Andover Townsman, Andover, MA


January 16, 2014

Mary Byers Smith: A pioneering storyteller at heart

Mary Byers Smith (1885-1983) has been described as “a fascinating storyteller and historian” and “an early leader in the women’s movement.”

According to the authors of “Red Cloak for Mother, History of Smith Family in Andover,” her impact on her home and her community is “remembered and revered.”

The second youngest of nine children born to Joseph Smith and Fannie Smart Donald Smith, Smith was the granddaughter of John Smith, co-founder of Smith and Dove Flax Manufacturers in Andover. Her many accomplishments complemented her long life of 97 years.

In the 1920s, she became the first woman elected to the Andover School Committee. She was also trustee of Memorial Hall Library and of the Free Church, where she was a lifetime member.

After graduating from Abbot Academy in Andover, Smith was one of four out of 23 who went on to attend college. In a 1972 interview recorded by Jacqueline Van Voris for the College Centennial Study, Smith said she chose Smith College in Northampton because her friend also was going there.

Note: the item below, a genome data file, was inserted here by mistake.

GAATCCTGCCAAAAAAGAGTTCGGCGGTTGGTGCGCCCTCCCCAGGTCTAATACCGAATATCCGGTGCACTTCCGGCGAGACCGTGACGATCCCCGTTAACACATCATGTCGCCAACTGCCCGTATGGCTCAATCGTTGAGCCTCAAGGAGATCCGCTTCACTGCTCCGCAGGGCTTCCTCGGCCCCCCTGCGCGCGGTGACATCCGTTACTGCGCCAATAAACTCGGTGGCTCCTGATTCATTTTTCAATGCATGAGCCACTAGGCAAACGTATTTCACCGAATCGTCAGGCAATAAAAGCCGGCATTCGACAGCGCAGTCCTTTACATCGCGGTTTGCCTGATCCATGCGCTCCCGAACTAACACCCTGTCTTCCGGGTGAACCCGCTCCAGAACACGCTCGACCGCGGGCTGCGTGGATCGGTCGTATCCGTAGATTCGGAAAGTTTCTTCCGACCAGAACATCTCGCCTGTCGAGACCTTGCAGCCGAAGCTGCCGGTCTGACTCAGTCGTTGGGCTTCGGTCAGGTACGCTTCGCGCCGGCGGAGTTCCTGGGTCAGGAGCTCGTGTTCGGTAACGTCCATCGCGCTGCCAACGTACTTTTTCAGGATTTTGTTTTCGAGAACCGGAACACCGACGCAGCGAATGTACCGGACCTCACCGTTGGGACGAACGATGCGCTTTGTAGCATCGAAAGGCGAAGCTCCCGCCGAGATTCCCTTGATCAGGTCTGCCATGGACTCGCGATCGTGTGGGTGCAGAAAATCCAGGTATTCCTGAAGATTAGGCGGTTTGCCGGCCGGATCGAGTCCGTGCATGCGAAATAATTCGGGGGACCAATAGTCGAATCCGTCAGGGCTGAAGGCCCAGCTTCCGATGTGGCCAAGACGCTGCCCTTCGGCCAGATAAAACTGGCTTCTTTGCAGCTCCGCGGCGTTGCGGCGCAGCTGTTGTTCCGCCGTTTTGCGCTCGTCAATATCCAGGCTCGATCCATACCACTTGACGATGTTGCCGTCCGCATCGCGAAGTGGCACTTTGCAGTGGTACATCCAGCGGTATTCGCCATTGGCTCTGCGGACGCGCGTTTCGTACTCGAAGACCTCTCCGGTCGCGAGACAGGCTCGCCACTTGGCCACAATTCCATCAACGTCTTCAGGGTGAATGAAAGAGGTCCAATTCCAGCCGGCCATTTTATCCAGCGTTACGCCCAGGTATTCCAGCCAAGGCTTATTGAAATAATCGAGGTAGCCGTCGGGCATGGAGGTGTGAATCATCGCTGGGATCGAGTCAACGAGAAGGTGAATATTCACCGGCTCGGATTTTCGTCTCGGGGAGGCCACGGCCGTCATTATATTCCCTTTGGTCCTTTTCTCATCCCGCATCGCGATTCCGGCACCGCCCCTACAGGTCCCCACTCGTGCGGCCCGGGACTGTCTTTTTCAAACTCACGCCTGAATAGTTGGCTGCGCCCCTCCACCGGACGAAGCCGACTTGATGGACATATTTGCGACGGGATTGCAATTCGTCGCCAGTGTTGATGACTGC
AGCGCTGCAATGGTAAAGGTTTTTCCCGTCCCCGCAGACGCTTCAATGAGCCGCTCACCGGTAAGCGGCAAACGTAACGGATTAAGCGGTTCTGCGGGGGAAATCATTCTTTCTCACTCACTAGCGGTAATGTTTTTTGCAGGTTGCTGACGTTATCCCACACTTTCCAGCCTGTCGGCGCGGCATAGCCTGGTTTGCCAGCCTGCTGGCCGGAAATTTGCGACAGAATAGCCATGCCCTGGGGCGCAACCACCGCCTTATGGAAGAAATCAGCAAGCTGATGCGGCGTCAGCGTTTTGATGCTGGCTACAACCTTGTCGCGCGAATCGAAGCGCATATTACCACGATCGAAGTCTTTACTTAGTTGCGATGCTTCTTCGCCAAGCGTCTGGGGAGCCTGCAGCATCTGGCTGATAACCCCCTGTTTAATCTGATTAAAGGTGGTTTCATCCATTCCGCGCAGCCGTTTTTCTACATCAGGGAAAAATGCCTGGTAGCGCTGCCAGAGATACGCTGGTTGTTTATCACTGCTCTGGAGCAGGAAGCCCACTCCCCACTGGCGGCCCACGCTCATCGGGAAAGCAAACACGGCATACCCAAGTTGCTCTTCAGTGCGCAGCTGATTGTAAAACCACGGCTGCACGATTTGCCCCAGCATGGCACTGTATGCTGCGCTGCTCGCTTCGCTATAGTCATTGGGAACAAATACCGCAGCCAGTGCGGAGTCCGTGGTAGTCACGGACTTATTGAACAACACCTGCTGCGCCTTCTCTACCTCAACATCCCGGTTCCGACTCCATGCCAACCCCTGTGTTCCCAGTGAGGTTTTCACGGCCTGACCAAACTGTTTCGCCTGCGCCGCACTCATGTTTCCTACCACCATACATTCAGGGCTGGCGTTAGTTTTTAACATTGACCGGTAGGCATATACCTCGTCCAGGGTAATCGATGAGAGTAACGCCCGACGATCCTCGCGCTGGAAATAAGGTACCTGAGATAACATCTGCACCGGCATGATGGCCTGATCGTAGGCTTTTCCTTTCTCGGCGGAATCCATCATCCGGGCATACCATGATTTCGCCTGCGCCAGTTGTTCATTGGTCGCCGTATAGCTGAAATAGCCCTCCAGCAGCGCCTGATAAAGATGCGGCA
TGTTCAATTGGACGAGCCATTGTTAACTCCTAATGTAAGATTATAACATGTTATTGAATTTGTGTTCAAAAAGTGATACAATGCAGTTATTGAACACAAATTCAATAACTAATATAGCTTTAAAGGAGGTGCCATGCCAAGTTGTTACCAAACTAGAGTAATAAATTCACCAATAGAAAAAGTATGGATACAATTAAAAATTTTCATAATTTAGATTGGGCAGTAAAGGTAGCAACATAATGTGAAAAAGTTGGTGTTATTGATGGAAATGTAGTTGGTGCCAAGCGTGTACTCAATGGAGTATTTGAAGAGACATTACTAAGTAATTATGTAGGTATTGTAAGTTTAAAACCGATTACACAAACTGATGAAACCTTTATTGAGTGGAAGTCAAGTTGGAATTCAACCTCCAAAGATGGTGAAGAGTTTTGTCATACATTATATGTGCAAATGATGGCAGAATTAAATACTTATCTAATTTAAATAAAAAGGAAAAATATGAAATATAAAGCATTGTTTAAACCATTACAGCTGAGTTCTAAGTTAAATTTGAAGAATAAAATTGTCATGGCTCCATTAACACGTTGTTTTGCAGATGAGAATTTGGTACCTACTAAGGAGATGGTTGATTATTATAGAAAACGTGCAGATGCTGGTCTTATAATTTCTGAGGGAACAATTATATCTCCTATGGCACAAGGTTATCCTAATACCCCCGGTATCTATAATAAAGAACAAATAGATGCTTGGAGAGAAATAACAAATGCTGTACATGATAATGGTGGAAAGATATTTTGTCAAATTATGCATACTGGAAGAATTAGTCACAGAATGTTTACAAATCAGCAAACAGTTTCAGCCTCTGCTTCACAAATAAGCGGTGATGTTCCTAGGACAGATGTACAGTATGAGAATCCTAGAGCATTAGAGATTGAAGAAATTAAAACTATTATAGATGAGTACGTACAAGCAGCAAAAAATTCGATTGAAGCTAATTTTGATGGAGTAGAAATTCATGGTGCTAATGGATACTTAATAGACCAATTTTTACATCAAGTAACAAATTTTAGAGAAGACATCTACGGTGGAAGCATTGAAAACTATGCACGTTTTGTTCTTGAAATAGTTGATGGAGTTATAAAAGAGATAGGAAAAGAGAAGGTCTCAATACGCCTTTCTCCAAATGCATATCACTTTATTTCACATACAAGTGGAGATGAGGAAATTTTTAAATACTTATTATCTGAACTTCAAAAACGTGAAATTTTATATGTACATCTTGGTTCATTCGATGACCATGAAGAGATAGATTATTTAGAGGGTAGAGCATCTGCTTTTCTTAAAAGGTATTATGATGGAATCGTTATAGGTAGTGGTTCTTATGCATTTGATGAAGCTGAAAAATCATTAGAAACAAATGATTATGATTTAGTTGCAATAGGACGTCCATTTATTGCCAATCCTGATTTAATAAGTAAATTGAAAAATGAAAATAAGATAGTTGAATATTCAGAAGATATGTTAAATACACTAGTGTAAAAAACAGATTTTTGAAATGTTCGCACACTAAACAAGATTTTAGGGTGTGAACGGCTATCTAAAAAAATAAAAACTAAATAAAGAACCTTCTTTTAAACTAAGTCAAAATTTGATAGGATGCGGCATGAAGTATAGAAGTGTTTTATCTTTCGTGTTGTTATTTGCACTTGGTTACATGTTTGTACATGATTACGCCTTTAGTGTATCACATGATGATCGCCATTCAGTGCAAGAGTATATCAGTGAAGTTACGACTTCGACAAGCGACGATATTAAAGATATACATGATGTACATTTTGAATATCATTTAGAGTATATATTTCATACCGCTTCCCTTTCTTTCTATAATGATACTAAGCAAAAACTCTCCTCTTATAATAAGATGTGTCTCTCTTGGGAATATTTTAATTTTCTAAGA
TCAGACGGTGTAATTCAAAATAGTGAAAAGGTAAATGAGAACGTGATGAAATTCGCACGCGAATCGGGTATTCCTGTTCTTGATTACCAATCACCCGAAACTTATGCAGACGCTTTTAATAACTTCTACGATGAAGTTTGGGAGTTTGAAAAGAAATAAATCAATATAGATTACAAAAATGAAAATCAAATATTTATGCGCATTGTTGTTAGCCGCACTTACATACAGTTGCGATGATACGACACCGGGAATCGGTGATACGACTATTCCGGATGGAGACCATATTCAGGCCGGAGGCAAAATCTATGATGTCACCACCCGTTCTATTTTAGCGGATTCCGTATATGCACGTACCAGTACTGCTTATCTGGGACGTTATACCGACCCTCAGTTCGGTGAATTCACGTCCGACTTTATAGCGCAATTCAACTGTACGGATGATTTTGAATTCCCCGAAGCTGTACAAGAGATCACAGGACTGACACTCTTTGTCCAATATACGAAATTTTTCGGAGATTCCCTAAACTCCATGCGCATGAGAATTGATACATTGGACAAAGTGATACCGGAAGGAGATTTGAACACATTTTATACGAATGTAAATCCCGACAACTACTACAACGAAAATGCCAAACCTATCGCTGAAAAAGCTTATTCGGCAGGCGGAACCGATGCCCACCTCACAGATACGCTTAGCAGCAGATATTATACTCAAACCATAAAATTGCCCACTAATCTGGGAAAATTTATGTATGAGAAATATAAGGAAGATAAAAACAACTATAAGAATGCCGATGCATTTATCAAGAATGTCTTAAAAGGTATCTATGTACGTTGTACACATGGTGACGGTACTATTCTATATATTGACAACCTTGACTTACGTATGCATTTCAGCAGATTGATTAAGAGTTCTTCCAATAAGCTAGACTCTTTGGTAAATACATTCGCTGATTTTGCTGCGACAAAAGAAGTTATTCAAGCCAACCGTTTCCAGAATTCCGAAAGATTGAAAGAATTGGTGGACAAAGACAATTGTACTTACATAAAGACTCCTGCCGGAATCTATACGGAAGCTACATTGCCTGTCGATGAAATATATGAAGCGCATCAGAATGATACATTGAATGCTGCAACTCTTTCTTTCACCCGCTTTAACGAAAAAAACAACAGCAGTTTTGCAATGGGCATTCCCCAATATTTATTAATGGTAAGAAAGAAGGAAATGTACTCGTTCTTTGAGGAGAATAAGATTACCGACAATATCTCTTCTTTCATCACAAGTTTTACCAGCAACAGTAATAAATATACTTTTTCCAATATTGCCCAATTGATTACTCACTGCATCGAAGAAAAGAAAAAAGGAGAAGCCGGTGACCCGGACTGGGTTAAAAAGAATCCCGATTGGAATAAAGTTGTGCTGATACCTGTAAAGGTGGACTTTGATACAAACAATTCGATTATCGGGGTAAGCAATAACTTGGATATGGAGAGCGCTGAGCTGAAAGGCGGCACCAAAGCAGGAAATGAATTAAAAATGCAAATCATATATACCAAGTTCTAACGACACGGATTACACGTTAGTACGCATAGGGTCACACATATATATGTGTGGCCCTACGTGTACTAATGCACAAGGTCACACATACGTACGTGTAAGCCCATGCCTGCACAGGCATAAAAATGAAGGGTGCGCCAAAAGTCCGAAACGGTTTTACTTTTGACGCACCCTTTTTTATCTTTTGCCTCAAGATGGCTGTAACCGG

Her family, she said, was not supportive. “My brothers thought the less you had, the better,” she said. Her uncle who was the rector of Trinity Church, “did not approve of college for women at all.”

But in spite of her family’s opinions, Smith immersed herself in the college culture. Although she had to miss a year because of illness, Smith was elected president of her class of 1908. She developed a longtime interest in her alma mater, serving as trustee and director of the alumni association.

In 1916, Smith co-founded Hampshire Bookshop in Northampton along with fellow Smith graduate Marion Dodd. The bookshop, staffed as well as owned by women, hosted lectures and discussions with authors, including Robert Frost.

Giving up the chance to pursue a career in bookbinding, Smith, who never married, moved back to Andover to help take care of her parents. She began a “professional” volunteer career in social services, which she continued well into her 80s.

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